The lack of reliability testing is casting a shadow over the entire field of digital forensics. Digital forensics is very reliant on software tools which often act like blackboxes impervious to verification. So how do we know that the software’s interpretation of the data is correct?

Graeme Horsman points out in the journal Digital Investigation that while the field of digital forensics has boomed, research into tool testing and verification has stagnated.

Errors present at any stage of an examination can undermine an entire investigation, compromising any potentially evidential results. Despite a clear dependence on digital forensic tools, arguably, the field currently lacks sufficient testing standards and procedures to effectively validate their usage during an investigation.

Digital forensics is a discipline which provides decision-makers with a reliable understanding of digital traces on any device under investigation, however, it cannot say with 100% certainty that the tools used to undertake this process produce factually accurate results in all cases. This is an increasing concern given the push for digital forensic organisations to now acquire ISO 17025 accreditation.


In regards to tool testing, the advantages and disadvantages of both federated and centralized approaches should be considered. A centralized approach places a significant burden on an identified entity to design, implement and carry out tool testing approaches. This is then followed by the challenge of establishing methods for the effective dissemination of findings. Suggestions for the use of such an overarching governing body responsible for the regulation and implementation of tool-testing are easy to make, despite associated resourcing costs and the difficulty in establishing the vast expertise required all under one umbrella organization. The feasibility of developing and maintaining an organisation of this type may also be unrealistic, given associated costs both at setup and for long-term continued operation. Further, centralized approaches may not allow testing processes and results to be exposed to the levels of scrutiny required to achieve the levels of reliability required given the limited number on individuals involved in the initial testing processes.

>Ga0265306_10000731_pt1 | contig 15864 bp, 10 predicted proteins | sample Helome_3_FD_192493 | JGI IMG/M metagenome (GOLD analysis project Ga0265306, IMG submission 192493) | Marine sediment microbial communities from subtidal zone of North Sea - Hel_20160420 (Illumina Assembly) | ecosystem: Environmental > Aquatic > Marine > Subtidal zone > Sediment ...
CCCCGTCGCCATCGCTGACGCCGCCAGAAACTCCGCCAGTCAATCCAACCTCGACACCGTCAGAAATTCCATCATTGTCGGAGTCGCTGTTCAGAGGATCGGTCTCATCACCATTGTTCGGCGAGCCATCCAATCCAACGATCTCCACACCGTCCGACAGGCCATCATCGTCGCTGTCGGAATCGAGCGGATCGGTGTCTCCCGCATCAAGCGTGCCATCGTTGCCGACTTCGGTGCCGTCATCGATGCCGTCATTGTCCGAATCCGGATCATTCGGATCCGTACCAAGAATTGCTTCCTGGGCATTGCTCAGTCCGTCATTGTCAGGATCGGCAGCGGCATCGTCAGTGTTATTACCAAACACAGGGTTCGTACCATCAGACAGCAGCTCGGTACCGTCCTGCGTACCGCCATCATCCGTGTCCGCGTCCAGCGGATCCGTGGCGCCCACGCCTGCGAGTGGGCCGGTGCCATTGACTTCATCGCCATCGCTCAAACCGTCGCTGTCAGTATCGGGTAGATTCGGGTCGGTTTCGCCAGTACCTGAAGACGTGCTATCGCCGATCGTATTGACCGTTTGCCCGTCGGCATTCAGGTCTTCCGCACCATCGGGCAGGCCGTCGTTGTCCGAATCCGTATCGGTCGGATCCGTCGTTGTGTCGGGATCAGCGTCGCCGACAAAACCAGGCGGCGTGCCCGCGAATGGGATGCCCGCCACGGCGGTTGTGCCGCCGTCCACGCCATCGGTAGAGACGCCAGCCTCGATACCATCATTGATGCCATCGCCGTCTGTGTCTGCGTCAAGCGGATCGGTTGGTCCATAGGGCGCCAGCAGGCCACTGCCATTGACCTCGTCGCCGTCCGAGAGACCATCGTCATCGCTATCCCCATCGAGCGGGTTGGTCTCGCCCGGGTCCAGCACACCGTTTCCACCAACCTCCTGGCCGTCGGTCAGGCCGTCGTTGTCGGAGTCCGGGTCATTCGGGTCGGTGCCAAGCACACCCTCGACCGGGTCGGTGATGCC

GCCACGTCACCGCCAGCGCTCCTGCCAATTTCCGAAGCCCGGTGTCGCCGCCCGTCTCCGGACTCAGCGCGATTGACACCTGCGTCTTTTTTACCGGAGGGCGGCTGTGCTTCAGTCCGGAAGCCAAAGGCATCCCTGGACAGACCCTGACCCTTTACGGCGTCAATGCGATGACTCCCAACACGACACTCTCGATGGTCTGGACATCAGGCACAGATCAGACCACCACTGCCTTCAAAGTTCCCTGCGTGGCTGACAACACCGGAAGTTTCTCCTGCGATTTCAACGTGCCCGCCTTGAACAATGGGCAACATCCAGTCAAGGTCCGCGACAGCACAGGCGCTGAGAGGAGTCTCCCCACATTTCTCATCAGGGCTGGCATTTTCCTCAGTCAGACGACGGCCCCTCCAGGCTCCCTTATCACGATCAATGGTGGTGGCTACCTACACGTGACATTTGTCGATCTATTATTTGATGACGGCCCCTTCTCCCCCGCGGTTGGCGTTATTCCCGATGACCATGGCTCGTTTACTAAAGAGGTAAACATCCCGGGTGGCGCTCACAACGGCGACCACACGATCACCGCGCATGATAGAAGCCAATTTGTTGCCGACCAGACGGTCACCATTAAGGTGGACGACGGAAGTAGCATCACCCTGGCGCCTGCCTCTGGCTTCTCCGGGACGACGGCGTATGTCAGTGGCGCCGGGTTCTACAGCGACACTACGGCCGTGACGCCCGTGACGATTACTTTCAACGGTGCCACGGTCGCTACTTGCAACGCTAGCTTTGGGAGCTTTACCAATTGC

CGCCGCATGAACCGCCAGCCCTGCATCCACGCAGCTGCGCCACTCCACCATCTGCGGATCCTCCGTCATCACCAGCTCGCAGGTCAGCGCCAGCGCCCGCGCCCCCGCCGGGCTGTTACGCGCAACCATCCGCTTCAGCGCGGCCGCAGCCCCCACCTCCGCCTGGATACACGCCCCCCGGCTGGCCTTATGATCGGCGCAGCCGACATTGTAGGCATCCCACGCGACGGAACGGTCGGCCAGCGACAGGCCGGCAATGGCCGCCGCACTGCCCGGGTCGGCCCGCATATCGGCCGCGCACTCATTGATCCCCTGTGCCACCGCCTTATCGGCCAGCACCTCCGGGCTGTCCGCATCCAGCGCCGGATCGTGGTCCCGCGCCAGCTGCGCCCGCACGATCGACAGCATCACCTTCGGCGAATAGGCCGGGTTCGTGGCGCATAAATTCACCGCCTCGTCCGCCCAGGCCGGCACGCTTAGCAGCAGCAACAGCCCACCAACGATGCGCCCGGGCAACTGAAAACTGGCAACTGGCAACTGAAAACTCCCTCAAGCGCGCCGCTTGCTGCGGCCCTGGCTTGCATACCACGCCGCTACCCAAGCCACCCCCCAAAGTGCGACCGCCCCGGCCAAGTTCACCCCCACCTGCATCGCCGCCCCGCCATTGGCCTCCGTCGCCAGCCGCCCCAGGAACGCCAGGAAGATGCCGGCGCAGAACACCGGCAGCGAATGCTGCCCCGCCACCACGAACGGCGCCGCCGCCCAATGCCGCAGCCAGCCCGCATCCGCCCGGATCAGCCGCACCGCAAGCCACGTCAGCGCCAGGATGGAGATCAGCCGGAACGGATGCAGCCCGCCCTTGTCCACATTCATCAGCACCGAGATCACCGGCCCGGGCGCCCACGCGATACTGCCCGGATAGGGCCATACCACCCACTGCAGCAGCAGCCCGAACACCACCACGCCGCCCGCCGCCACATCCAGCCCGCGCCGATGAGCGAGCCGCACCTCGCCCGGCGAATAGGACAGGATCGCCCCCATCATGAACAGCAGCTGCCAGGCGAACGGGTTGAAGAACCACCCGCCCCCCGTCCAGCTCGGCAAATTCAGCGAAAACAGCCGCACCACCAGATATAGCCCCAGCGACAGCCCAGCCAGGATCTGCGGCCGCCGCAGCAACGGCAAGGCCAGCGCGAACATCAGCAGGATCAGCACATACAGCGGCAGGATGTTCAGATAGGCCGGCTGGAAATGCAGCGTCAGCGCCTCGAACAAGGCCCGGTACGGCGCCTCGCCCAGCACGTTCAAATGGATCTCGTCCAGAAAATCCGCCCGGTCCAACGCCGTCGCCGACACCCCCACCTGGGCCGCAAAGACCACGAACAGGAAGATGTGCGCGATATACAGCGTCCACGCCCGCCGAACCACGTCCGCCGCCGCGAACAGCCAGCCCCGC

In comparison, federated approaches offer a lesser level of centralized oversight, granting autonomy to those individuals involved in any procedure. This is seen with the CFTT Federated Testing Project introduced by NIST (2018), where test materials are centrally developed but disseminated to individual labs to carry out their own testing and subsequent sharing of results. This approach potentially sees more practitioners involved in tool testing and in doing so, governance of the application of test procedures is left to each individual entity.